Recent operations in Colombia that resulted in the arrest of dozens of alleged sex traffickers might land dozens of US citizens suspected of having sex with minors, US authorities told the Miami Herald.
The suspected child molesters came under the attention of the US justice department after a series of busts in the Colombian cities of Medellin, Cartagena and Armenia carried out by both US and Colombian authorities, and an NGO dedicated to combating the sexual exploitation of children.
According to Angie Salazar, a US Immigration and Customs official, investigations following the operations alerted the authorities about dozens of foreigners who are involved in child prostitution in Colombia.
“We’re starting with concrete individuals that we know have already been here and already done it or are in the midst of their travel to come here for the second, third, fourth times to do this,” Salazar told the Miami Herald.
“We don’t know how many [will be detained] yet because we’re still pursing all of those leads, but I would say probably in the 50s,” she added, hinting that a number of suspects were located in Florida.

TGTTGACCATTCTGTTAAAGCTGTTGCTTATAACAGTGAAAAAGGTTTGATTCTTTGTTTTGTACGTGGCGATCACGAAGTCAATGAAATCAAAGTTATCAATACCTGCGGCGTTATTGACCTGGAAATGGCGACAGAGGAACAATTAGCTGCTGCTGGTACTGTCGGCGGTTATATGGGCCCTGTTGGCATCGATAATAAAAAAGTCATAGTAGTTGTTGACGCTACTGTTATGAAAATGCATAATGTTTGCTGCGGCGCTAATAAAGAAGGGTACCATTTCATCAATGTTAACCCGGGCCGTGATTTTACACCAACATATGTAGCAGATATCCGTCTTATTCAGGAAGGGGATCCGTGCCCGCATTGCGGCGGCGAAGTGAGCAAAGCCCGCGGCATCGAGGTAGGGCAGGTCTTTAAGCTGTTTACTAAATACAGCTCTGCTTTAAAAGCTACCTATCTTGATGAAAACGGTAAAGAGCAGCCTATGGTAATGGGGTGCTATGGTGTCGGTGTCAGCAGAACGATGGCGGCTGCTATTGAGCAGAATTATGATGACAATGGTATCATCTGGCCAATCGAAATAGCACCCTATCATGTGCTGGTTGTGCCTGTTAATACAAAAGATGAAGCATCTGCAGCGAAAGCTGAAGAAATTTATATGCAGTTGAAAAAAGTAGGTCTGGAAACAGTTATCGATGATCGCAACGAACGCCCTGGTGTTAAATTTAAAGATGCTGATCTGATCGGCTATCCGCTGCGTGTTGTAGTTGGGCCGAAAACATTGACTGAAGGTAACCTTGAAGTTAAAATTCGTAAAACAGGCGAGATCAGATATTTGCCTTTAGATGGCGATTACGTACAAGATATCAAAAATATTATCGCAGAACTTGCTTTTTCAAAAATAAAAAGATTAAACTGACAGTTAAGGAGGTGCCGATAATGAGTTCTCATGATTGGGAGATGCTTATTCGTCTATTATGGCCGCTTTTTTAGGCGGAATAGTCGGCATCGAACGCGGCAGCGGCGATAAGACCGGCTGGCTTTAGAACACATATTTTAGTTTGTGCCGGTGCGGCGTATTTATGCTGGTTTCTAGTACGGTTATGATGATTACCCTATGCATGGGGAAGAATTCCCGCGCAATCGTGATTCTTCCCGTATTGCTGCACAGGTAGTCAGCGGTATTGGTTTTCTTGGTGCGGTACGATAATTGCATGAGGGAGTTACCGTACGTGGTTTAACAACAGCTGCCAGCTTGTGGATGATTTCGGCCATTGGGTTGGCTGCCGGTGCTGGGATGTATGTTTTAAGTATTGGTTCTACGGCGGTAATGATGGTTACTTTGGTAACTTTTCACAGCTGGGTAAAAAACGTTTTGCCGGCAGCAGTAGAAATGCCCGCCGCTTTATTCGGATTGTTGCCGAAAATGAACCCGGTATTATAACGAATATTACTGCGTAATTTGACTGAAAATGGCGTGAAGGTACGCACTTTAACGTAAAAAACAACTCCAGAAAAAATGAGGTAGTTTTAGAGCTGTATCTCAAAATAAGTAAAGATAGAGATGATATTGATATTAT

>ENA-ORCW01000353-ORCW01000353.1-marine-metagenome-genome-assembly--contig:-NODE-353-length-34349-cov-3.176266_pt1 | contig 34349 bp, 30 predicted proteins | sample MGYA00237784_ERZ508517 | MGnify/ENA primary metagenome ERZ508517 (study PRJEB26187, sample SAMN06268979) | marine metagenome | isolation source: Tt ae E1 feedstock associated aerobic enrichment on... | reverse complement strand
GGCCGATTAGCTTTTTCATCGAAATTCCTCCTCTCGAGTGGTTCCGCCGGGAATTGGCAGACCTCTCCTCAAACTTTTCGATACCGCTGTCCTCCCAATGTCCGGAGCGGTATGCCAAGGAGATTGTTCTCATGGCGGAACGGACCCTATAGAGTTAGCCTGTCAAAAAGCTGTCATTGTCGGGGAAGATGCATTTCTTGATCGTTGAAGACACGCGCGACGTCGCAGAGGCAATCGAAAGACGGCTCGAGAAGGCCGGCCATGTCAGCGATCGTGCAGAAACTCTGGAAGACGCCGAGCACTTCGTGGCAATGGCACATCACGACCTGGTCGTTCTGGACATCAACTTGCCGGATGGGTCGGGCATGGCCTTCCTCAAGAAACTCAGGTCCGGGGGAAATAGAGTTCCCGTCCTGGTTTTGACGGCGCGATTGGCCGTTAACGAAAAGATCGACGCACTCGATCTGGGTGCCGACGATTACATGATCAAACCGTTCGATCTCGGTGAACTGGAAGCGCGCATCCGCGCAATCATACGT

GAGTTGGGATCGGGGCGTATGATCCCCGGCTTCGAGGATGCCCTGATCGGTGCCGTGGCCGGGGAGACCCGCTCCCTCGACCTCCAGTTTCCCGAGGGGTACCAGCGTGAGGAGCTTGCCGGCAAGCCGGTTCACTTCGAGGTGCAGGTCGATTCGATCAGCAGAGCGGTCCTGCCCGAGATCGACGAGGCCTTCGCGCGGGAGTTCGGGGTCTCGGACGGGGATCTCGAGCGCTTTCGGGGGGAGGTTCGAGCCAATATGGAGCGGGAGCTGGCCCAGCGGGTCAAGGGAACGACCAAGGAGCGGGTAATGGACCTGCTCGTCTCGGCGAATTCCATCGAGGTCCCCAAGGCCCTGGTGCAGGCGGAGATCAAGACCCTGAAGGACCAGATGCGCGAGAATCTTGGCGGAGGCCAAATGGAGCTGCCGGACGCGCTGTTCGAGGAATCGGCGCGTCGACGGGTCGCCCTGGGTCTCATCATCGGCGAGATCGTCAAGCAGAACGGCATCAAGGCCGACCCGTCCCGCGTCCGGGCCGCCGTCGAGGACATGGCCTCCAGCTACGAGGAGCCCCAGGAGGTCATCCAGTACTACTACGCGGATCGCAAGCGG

According to the US immigration official, agents have been following a trail of email communications and monetary transactions made to Colombian individuals and brothels that deal in underage sex.
US law allows the country’s prosecution to prosecute suspected child molesters, also if the alleged crimes were committed abroad.
With a record increase in tourism in Colombia over the past ten years, the country also saw a rise in foreigners coming to the South American country to take advantage of weak law enforcement when it comes to child prostitution, which is most prevalent in Cartagena and Medellin, two of the country’s tourism hotspots.
“One of the things that worries us is the link between business conferences and the illegal sex trade,” public prosecution official Luis Gonzalez told the Miami Herald.
Sex tourism providers who talked to Colombia Reports have indicated that traveling business representatives are regular clients of Medellin’s sex industry.
According to Salazar, US authorities inform foreign countries when a convicted child-sex offender travels abroad. Salazar said Colombia is “one of the highest” destinations on the list of travel alerts.
The renewed efforts to persecute child prostitution rings will hopefully curb the number of child-sex tourists to Colombia, a Homeland Security agent said.
“I think you’ll see over the course of the next couple of years Colombia will be viewed as a place that’s not safe to come and commit these crimes and you are going to be getting in trouble if you come here to do that,” the cited official said.
- Authorities seek U.S. links after Colombian child-sex sting (Miami Herald)